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Olan Kees Martin Scott and Alicia R. Stanway

The higher education sector increasingly uses social media as an educational tool to develop a sense of community and foster student engagement, particularly as social networking sites have become an integral part of the lives of digital natives. The current study sought to explore whether the use of Twitter could foster student engagement in a sport marketing course, specifically by embedding Twitter through two assessments, online lectures and weekly tasks. Mean score comparisons indicated that over a 13-week semester, students (N = 68) felt more engaged and included in the course because it had Twitter, found Twitter to be relatively easy to use, and the use of social media aligned with course objectives. The results of the current study have salience in sport management education, because the effective use of Twitter within a higher education context demonstrates how the use of social media can foster engagement with course materials.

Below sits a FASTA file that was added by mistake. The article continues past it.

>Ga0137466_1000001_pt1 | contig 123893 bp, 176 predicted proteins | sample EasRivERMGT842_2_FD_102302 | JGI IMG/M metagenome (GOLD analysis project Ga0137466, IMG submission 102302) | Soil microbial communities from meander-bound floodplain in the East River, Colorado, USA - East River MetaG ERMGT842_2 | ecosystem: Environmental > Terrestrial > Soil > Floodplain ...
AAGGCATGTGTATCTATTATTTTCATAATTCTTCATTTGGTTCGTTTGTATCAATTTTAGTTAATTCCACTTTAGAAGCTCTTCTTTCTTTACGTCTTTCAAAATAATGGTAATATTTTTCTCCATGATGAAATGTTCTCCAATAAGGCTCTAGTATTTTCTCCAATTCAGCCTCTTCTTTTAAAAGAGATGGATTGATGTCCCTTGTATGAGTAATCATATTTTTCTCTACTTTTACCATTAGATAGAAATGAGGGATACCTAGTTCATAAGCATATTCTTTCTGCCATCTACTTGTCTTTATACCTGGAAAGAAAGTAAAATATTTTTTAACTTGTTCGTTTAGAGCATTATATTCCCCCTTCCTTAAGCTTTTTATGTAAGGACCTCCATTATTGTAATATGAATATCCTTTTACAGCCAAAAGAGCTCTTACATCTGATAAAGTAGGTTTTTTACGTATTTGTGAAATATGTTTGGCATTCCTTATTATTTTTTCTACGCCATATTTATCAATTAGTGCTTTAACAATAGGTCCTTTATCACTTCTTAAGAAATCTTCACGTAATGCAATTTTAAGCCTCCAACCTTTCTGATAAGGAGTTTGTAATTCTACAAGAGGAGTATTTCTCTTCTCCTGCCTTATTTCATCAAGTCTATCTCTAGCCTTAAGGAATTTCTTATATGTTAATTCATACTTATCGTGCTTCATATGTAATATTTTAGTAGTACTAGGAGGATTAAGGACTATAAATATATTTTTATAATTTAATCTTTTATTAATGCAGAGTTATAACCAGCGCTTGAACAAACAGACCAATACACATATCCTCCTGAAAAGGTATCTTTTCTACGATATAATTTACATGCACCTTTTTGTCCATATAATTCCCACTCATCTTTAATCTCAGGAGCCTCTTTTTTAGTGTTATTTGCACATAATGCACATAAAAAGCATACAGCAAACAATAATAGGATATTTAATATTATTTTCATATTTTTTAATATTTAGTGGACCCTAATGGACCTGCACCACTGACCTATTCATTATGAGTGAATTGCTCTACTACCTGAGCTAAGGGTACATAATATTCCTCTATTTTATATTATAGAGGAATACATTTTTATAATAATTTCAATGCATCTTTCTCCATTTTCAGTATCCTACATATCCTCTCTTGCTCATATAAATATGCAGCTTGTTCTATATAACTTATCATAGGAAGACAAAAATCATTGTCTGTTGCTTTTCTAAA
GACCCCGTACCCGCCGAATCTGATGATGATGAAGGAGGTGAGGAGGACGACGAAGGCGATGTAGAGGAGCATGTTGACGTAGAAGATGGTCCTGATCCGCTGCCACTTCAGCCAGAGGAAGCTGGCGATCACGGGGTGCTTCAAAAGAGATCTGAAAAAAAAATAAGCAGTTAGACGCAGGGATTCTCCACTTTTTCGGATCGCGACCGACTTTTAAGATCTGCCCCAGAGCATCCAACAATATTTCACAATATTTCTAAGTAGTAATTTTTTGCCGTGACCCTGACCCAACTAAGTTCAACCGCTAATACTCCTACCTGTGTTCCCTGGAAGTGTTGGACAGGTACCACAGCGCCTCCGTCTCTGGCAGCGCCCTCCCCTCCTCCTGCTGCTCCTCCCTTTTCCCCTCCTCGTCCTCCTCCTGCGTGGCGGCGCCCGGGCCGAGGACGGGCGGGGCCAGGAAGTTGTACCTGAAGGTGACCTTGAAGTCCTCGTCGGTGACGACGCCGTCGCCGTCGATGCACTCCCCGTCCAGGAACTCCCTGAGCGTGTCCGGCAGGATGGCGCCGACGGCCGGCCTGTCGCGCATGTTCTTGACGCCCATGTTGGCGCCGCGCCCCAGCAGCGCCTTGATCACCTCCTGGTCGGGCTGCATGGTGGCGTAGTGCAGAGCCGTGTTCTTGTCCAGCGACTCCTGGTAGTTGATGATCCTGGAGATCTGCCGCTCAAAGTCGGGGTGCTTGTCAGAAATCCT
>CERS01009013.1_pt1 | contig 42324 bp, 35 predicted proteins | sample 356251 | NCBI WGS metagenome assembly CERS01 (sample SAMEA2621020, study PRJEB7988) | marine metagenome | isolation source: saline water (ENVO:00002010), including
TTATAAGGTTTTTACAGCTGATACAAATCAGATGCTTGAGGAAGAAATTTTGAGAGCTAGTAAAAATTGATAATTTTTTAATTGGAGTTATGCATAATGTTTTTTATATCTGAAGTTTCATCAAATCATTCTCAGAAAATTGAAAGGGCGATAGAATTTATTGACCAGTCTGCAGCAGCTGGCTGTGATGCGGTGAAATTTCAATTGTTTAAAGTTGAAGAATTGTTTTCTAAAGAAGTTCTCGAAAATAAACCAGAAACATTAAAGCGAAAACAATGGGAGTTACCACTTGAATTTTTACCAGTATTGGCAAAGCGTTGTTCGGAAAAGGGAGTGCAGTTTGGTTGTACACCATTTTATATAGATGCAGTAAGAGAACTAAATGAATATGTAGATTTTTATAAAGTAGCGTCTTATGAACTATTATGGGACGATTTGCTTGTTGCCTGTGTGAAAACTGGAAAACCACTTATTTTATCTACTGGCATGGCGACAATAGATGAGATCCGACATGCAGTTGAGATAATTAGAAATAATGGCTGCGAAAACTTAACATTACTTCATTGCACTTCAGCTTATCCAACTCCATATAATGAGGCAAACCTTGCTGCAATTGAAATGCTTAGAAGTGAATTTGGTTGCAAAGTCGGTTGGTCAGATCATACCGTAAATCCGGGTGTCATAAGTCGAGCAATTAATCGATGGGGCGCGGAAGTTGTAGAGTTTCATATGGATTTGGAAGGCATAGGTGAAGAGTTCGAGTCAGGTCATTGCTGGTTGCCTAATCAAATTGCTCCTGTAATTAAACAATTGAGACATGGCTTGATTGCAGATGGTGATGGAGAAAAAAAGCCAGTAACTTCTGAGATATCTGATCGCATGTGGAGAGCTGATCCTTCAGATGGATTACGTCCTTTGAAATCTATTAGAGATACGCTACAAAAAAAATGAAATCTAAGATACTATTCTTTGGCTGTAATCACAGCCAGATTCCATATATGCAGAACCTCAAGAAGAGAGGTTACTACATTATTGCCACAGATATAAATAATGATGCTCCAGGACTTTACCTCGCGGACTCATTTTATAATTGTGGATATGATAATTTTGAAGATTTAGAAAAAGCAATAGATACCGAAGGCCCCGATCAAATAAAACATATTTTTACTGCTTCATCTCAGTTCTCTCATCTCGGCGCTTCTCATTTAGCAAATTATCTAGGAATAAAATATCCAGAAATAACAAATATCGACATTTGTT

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Lori A. Gano-Overway and Kristen Dieffenbach

, 52% of these students reported that they did not feel their physical education preparation was sufficient to prepare them to coach. Further, few investigators (e.g.,  McMillin & Reffner, 1998 ) have explored whether higher education institutions (HEIs) with programs in coach education are in a

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Bridie Kean, David Fleischman and Peter English

The complementary nature of higher education and elite sport is documented internationally in both academic and practical contexts (e.g.,  Aquilina, 2009 ; Fraser, Fogarty, & Albion, 2010 ; Knapp, 2012 ). In Australia, for example, there is a high number of athletes who are concurrently

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Katie Dray and Kristy Howells

their experiences using multiple media ( Lin, 2008 ). With this in mind, this paper attempts to provide a contextualised example of how e-portfolios have been used in Higher Education (HE) with undergraduate students studying Sport Coaching Science. In doing so, it aims to provide a pedagogical

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Wang Jiahong, Ping Xiang, Zhang Dazhi, Weidong Liu and Xiaofeng Gao